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Thread: Technique for focusing "into your scene"

  1. #91

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    Re: Technique for focusing "into your scene"

    I’m not that surprised you found it difficult to use swing and tilt simultaneously. It is not that straight forward. Tilt and swing each reduce depth of field but they are not independent either. They combine to give you a new shape of the depth of field. Suppose you have a receding subject like a flat road, and a wall along one side of the road. One might assume you can just figure out a tilt for the road and then swing for the wall. Doesn’t work that way.

    One thing that can be worth doing to practice with movements when you aren’t out photographing, is to set up little scenarios on a table. You can use things like newspaper, pencils, anything. Light it so it is easy to see what is in/out of focus on the ground glass, and just try things. Near/far planes, vertical objects in foreground, background etc.

    Quote Originally Posted by AdamD View Post
    Michael R, no $hit lost here. I always like your feedback. Thank you.

    Another excellent catch!! I love that you point this out because this was NOT intended in any way. I agree it was caused by too much tilt which easily through out the vertical in the fence. Yeah maybe I can get away with that here....but that's not why I'm posting these pictures. I want to detect these problems before I make them OR know what I'm getting into before I click. So, great feedback.

    I did try swing only on this shot and I just could not seem to get the entire bush in sharp focus. So maybe a better approach would have been to use as MUCH tilt as possible WITHOUT blowing up the verticals on the fence and then stopping down more, say f/30 or maybe f/36 or whatever???

    You guys are great!!

  2. #92

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    Re: Technique for focusing "into your scene"

    Quote Originally Posted by Michael R View Post
    Iím not that surprised you found it difficult to use swing and tilt simultaneously. It is not that straight forward. Tilt and swing each reduce depth of field but they are not independent either. They combine to give you a new shape of the depth of field. Suppose you have a receding subject like a flat road, and a wall along one side of the road. One might assume you can just figure out a tilt for the road and then swing for the wall. Doesnít work that way.

    One thing that can be worth doing to practice with movements when you arenít out photographing, is to set up little scenarios on a table. You can use things like newspaper, pencils, anything. Light it so it is easy to see what is in/out of focus on the ground glass, and just try things. Near/far planes, vertical objects in foreground, background etc.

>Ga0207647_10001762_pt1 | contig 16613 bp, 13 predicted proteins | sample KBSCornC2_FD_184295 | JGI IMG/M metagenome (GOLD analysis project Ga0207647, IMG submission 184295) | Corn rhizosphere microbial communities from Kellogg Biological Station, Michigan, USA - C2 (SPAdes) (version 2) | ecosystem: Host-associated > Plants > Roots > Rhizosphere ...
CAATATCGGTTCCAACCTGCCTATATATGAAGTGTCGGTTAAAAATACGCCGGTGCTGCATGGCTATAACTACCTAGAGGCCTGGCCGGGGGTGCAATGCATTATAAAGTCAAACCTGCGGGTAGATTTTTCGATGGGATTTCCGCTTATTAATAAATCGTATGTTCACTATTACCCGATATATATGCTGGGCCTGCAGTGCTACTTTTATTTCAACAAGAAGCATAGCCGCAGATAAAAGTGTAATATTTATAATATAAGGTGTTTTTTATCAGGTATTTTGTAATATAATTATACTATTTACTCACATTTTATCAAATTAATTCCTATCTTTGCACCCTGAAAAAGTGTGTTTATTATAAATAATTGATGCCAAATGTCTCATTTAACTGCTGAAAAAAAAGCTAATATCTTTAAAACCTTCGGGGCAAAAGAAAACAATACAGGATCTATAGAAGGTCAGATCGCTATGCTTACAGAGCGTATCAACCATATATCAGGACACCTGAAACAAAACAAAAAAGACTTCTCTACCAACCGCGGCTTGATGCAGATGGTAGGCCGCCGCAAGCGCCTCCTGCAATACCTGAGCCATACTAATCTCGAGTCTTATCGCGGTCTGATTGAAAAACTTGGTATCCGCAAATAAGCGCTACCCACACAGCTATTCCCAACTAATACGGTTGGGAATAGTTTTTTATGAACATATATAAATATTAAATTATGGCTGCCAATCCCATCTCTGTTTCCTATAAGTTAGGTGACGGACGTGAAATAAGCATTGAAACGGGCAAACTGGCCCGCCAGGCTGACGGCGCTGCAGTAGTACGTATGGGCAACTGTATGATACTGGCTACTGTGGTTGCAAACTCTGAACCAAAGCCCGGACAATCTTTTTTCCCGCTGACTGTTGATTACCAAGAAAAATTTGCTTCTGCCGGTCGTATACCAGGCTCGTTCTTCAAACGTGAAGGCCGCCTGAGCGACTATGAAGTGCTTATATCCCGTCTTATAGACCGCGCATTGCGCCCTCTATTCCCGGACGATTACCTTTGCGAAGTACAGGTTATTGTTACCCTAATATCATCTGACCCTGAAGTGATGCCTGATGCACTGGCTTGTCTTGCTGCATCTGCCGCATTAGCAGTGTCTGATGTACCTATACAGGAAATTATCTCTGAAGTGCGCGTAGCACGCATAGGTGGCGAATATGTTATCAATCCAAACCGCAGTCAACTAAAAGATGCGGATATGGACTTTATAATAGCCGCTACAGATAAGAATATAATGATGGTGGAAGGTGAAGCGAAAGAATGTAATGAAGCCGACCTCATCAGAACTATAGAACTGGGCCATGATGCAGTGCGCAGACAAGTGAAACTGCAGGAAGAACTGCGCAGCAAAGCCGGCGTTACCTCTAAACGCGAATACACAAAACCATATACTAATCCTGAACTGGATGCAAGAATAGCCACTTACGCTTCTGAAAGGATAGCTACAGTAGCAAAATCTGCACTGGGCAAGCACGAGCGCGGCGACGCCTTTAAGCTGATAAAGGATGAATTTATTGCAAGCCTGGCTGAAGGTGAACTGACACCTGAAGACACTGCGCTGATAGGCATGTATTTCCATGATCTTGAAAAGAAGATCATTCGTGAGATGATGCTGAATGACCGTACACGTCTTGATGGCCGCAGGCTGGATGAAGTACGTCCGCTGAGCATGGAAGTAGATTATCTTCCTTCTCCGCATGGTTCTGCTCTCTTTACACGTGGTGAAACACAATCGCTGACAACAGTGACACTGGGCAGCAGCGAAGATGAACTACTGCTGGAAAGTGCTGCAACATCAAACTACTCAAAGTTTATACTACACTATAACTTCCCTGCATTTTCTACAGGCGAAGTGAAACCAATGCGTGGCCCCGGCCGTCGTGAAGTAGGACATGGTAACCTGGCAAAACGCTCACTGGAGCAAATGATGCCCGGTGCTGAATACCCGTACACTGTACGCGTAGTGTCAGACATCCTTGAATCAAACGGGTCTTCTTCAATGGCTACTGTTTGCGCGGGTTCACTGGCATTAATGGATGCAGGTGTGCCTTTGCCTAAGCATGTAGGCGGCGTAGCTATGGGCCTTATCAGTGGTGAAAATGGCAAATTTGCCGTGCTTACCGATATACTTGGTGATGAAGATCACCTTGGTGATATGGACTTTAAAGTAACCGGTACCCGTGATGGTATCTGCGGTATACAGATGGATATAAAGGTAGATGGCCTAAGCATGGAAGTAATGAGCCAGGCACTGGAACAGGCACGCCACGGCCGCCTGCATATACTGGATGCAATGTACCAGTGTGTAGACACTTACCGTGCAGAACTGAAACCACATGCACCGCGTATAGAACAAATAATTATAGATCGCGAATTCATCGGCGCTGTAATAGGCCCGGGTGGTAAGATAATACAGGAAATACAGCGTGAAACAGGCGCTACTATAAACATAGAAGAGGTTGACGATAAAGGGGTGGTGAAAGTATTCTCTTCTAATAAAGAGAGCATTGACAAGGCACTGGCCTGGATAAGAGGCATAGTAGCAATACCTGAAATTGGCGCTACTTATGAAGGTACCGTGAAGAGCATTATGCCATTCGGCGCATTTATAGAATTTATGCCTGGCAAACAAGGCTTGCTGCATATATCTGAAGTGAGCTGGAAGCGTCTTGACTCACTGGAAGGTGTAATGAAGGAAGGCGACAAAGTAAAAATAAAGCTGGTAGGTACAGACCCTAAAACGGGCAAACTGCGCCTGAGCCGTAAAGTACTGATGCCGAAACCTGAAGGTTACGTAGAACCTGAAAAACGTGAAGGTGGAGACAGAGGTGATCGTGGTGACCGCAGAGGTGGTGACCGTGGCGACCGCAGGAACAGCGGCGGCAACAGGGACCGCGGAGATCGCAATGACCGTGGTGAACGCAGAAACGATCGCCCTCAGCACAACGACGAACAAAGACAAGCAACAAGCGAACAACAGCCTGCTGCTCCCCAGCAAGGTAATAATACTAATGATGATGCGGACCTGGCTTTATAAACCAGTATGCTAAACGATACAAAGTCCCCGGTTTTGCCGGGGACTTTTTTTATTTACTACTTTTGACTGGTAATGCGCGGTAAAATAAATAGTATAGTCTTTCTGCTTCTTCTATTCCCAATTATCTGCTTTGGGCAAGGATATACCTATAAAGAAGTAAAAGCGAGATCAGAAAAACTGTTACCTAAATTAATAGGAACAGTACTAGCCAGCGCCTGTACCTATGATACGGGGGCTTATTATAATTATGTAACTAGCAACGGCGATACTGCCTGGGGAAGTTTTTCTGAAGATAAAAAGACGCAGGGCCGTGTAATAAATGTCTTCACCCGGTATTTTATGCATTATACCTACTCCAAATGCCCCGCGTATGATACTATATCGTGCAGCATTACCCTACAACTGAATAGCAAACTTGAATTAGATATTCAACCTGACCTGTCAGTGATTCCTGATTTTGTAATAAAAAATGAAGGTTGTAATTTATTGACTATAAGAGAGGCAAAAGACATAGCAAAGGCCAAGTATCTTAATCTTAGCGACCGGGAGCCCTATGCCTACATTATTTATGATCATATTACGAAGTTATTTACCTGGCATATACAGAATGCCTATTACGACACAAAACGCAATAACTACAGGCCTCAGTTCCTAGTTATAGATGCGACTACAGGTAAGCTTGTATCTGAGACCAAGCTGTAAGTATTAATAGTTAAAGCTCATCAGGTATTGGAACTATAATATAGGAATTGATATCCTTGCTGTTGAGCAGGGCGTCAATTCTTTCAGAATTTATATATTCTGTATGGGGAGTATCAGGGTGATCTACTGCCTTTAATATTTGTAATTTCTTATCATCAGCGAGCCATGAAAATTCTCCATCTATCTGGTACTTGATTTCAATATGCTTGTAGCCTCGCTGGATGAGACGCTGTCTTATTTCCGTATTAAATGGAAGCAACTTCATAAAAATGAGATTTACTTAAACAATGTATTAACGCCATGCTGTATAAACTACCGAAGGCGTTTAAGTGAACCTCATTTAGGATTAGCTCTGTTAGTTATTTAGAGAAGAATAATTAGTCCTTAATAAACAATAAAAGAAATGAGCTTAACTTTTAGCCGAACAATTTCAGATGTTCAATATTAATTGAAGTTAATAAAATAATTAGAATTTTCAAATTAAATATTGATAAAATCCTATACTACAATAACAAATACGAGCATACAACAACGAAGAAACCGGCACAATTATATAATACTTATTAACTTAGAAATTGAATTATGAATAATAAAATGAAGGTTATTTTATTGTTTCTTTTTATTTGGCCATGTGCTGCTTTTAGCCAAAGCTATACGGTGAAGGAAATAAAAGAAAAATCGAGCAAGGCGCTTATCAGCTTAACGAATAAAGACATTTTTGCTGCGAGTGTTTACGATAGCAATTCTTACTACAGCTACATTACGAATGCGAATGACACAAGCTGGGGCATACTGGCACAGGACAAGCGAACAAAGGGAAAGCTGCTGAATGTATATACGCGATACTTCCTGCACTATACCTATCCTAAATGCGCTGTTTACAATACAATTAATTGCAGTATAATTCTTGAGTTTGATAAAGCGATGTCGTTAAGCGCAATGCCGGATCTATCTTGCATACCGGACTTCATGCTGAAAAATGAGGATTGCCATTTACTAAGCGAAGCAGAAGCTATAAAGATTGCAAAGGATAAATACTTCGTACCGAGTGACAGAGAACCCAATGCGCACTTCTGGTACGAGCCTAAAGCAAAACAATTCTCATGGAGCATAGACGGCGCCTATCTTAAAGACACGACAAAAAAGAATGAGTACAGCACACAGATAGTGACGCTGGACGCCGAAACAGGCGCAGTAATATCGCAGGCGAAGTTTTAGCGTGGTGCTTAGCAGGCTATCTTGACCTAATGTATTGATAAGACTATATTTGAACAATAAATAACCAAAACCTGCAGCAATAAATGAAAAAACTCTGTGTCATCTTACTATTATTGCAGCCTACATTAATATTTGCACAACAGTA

Michael, tilts and swings control the plane of sharp focus. Not the depth of field. Dof is controlled by aperture.

  3. #93

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    Re: Technique for focusing "into your scene"

    Oh no....this thread is about to blow up again!!!

    Michael R, thanks it makes sense what you're saying about tilt and swing and yes, you example is exactly what I was expecting to see and wasn't. Just as I'd get one just right, the other was screwed up....so I eventually found a balance. There's got to be a better way but it's above my skill grade!!!

    So for tilt and swing and controlling DoF....we unfortunately the answer is yes, it does as Michael R pointed out. It's not a direct control as aperture is as Bob mentioned. But still, one thing has been proven to me, if you tilt, your effective DoF is not different than it was if you didn't tilt. Same with swing. So, while I agree with Bob it's not controlled, it is affected.
    Anything in life worth having is worth sharing.

  4. #94

    Re: Technique for focusing "into your scene"

    Props for convening the Mortality and Morbidity Committee--very useful for a fellow newbie like myself!

    One of the things that struck me reading your description is that your far focus was on the tree at the top of the ridge (close enough to infinity for me) but you didn't mention doing a "near focus," such as on the blowdown at the bottom center of the frame.

    Given the topography, this might have been a case where you needed to use your scales and aperture cheat sheet to find an optimal f-stop (not mention the notorious "hyperfocal"). If you did see the need for a bit of forward tilt, I'm going to posit that your "plane" would be most effective if it connected the foreground with the top of the center saguaro, since we naturally look for sharpness in the "near," especially when it's "busy," while we're used to detail softening at distance as it nears the horizon.

    At any rate, that looks like a great country to explore...

  5. #95

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    Re: Technique for focusing "into your scene"

    Hi Bob, yes, given a plane of focus aperture controls DoF. My point is simply that while tilts/swings are about reorienting the plane of focus, they also affect the shape of the depth of field (becomes wedge shaped projecting from the hinge line).

    Quote Originally Posted by Bob Salomon View Post
    Michael, tilts and swings control the plane of sharp focus. Not the depth of field. Dof is controlled by aperture.

  6. #96

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    Re: Technique for focusing "into your scene"

    Quote Originally Posted by CreationBear View Post
    Props for convening the Mortality and Morbidity Committee--very useful for a fellow newbie like myself!

    One of the things that struck me reading your description is that your far focus was on the tree at the top of the ridge (close enough to infinity for me) but you didn't mention doing a "near focus," such as on the blowdown at the bottom center of the frame.